By Daniel J. Durand
Chief Innovation Officer at LifeBridge Health
Newswise — While many of the speculative "AI" use cases within healthcare are either far-fetched or still many years away from touching patients, the stroke service line at LifeBridge Health (an alliance between Neurology, Neurosurgery, Emergency Medicine, and Radiology) has been on the forefront of using AI at the beside since late 2016.
Consider the following scenario, which recently occurred in our health system. A patient presented with left sided weakness to one of our community hospitals in the middle of the night on a weekend, exactly the kind of time when access to specialty care has historically been a challenge outside of major tertiary and quarternary stroke centers. He was seen briefly by the ER team before being immediately evaluated through a virtual "telestroke" consult by neurologist Dr. Richard Jung. The patient was judged to be highly suspicious for stroke and a RAPID scan was ordered. LifeBridge Health is still the only center in Maryland doing this, but the radiology departments at other health systems such as Johns Hopkins, MedStar and Maryland are now following in our footsteps and looking to implement similar programs.
The images above are from RAPID, a special kind of software that "processes" images from a CT scan of the head and uses a "deep learning" or "AI" algorithm to find parts of the brain that are not currently getting enough blood flow (green areas) as opposed to those parts of the brain that are already dead (pink areas). In the past, this kind of analysis often took technologists and radiologists over an hour to perform. With RAPID AI, we now get answers for patients and their doctors within minutes. In this case, the scan told us that large amounts of this patient's brain would die from his stroke if nothing was done to restore blood flow.
On this particular night, LifeBridge Health was also becoming one of the first health systems in the world to use IschemiaView's automated CT angiography AI algorithm (RAPID CTA AI). This technology uses AI to create pictures of the blood vessels within the brain to determine whether there are any large clots or blockages obstructing the flow of blood and causing the stroke. In our patient's case, the RAPID CTA showed that blood flow to one of the largest vessels in his brain was cut off by a large blood clot (the red region in picture below shows the area of absent blood flow).
Thanks to these two AI algorithms, our teams knew the following three things within minutes of our patient arriving in the ER:
- The patient's symptoms of left sided weakness were due to a large right-sided stroke.
- This was caused by a large blood clot in the right middle cerebral artery (MCA).
- Most of the patient's brain was still salvageable (not yet dead), meaning that he could still benefit from an emergent "thrombectomy" procedure to remove the clot.
The patient was emergently transferred to Sinai Hospital of Baltimore. Sinai is LifeBridge Health's flagship hospital, one of 26 Joint-Commission-Certified thrombectomy centers in the US, and home to The Sandra and Malcolm Berman Brain and Spine Institute which houses one of the largest neurointerventional radiology labs on the east coast. At Sinai, the patient quickly underwent thrombectomy at the hands of internationally-renowned neuroendovascular surgeon Dr. William Ashley. The results are shown clearly in Dr. Ashley's intraoperative images below.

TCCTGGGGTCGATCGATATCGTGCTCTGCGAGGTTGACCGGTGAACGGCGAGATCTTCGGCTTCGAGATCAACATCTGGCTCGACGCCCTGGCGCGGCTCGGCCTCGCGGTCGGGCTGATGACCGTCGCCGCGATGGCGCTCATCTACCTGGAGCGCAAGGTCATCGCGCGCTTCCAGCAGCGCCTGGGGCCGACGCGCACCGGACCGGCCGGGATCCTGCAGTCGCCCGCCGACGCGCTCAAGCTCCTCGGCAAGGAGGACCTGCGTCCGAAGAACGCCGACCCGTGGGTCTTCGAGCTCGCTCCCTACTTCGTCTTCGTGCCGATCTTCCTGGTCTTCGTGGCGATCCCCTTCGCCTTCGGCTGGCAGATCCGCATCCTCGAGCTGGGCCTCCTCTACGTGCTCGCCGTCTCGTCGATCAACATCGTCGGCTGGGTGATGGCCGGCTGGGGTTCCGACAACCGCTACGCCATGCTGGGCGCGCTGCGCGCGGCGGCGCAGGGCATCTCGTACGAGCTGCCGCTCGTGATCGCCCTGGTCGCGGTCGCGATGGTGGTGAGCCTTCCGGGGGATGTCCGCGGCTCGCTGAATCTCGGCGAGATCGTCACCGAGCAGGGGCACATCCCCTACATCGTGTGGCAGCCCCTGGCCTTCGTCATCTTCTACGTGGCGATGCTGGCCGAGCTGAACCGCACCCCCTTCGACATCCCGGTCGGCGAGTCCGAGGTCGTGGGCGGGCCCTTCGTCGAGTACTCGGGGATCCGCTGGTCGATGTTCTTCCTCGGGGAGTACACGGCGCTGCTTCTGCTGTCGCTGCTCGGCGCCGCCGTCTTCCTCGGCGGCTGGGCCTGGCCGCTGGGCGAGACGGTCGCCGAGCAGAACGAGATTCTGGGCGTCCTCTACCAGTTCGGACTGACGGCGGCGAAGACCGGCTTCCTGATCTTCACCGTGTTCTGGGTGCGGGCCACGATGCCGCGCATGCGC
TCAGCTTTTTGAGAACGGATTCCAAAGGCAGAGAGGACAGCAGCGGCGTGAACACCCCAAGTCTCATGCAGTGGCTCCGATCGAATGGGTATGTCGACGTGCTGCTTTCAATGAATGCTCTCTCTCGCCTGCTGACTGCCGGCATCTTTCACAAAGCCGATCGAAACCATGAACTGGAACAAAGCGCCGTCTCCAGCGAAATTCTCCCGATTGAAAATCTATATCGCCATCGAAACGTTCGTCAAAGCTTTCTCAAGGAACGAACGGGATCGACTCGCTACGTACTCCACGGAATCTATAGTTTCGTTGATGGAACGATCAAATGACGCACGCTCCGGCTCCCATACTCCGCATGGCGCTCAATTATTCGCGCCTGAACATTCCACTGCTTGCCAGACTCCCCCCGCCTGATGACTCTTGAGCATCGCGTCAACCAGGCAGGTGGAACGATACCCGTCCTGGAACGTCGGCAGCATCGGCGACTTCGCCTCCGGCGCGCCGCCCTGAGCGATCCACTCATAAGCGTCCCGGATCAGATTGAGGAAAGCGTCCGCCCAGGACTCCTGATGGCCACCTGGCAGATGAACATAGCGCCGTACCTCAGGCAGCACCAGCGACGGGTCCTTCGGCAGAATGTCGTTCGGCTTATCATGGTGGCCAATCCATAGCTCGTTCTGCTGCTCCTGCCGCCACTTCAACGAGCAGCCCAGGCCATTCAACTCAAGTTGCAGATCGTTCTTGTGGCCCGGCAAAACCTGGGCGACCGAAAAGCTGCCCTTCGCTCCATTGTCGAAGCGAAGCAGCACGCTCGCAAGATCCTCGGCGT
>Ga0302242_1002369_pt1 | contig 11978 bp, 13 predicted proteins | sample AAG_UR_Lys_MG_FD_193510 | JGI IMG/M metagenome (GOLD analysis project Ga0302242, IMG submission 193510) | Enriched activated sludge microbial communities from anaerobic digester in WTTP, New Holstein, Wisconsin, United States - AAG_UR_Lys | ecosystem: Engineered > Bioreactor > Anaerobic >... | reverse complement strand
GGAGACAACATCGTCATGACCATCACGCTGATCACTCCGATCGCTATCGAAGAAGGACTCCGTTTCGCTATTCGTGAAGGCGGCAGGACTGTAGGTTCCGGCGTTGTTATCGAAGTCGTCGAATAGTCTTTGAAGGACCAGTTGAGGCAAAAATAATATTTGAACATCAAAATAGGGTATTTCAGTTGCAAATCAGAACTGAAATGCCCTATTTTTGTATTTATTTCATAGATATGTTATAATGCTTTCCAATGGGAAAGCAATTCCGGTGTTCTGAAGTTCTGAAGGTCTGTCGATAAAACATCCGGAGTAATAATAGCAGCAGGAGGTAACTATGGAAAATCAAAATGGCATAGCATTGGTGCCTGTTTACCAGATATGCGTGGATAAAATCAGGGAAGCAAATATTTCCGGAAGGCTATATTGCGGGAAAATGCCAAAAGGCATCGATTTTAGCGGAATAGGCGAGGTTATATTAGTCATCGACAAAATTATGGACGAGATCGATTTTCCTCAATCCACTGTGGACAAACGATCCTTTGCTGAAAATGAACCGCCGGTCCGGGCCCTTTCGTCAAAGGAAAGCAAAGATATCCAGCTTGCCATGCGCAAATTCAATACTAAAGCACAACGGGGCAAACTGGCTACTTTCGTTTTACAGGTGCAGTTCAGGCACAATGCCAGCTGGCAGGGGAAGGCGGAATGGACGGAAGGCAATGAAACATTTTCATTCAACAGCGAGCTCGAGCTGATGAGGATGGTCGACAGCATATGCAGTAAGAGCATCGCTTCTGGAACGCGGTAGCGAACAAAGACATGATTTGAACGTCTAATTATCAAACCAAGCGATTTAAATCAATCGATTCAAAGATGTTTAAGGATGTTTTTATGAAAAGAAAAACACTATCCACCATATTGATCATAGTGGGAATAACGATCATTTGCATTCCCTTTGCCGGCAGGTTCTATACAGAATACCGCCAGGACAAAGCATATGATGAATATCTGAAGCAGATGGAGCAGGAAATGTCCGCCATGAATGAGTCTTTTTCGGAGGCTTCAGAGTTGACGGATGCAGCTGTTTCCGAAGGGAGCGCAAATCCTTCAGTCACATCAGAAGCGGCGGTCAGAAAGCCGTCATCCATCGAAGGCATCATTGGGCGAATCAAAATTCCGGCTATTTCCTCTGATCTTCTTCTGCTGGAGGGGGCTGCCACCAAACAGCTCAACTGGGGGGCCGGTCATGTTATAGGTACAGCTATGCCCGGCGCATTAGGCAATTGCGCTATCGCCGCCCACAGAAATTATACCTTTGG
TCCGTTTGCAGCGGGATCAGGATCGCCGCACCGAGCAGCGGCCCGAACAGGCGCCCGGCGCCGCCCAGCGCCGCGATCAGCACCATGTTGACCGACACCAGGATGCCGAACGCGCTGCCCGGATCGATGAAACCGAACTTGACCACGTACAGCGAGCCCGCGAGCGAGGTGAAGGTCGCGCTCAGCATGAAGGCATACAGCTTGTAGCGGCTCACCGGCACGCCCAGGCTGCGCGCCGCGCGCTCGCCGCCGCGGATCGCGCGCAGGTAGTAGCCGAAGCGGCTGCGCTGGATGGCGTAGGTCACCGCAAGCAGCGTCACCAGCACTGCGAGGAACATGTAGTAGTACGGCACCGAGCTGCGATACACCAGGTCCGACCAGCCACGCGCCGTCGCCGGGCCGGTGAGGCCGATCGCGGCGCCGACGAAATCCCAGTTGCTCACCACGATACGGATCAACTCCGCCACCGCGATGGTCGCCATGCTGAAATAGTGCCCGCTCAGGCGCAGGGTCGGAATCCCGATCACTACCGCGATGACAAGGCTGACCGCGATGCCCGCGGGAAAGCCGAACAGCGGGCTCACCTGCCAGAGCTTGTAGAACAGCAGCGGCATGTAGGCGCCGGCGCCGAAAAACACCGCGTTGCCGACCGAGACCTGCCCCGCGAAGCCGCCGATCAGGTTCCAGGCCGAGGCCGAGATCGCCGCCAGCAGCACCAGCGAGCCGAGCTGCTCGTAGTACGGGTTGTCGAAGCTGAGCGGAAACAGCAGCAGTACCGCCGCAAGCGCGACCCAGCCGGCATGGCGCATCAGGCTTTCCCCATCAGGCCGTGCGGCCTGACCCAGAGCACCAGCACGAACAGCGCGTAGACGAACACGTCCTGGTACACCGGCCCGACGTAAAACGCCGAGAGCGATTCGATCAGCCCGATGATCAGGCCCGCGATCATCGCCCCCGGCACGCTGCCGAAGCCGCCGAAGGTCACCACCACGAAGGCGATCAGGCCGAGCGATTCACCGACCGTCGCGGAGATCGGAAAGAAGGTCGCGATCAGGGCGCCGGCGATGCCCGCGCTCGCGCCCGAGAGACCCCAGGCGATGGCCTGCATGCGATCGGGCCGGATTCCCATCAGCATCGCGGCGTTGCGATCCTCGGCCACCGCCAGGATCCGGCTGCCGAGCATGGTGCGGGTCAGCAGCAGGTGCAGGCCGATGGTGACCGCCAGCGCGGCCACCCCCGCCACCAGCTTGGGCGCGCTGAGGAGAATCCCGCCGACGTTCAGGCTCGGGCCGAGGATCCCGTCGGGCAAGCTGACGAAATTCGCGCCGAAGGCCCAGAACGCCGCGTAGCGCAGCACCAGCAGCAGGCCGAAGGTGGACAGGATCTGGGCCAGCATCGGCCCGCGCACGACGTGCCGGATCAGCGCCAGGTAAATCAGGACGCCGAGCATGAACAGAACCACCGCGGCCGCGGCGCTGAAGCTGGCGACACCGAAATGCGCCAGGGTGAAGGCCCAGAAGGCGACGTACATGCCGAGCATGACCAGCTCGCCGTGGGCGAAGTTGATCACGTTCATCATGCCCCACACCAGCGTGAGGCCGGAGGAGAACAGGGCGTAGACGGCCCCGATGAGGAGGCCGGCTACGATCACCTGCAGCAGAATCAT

This is what the patients brain circulation looked like in the OR before the clot was removed. Notice that there are no black lines (blood vessels) on the left-hand portion of the image - this is because the clot is blocking blood flow to that part of the brain at approximately the location shown by the red arrow where one of the blood vessels appears to end abruptly. If the clot is not removed immediately the patient will likely continue to have a large stroke with devastating consequences... he may even die.
Now look at the final image below, taken just moments after clot removal. The black dye is now coursing through many vessels that were previously cut-off. Notice the numerous new black squiggly lines in the red circle below, all of which were absent on the image above. This means that blood flow (and oxygen delivery) has been restored to all parts of the patient's brain. This means he has a great shot at surviving with his brain function and lifestyle intact - it really is that simple.
After the procedure, the patient's symptoms immediately began to resolve and he has since continued to enjoy an excellent recovery. He suffered a large stroke, but because the intervention was performed so quickly he is now currently expected to make a nearly a full recovery.
In the past, prior to RAPID AI, such patients could not have been treated as quickly or as aggressively. Because "time equals brain" in the golden hour of stroke, our ability to act quickly and with greater certainty means that there will be more lives saved and a higher quality of life for those who survive. Since we implemented the RAPID stroke imaging pathway at LifeBridge Health, we have quadrupled the number of live-saving thrombectomy procedures that we are able to offer patients in the Baltimore area. In a world where so much of the promise of AI seems like science fiction, real stroke patients, their families, and the city of Baltimore are benefiting tremendously from AI today.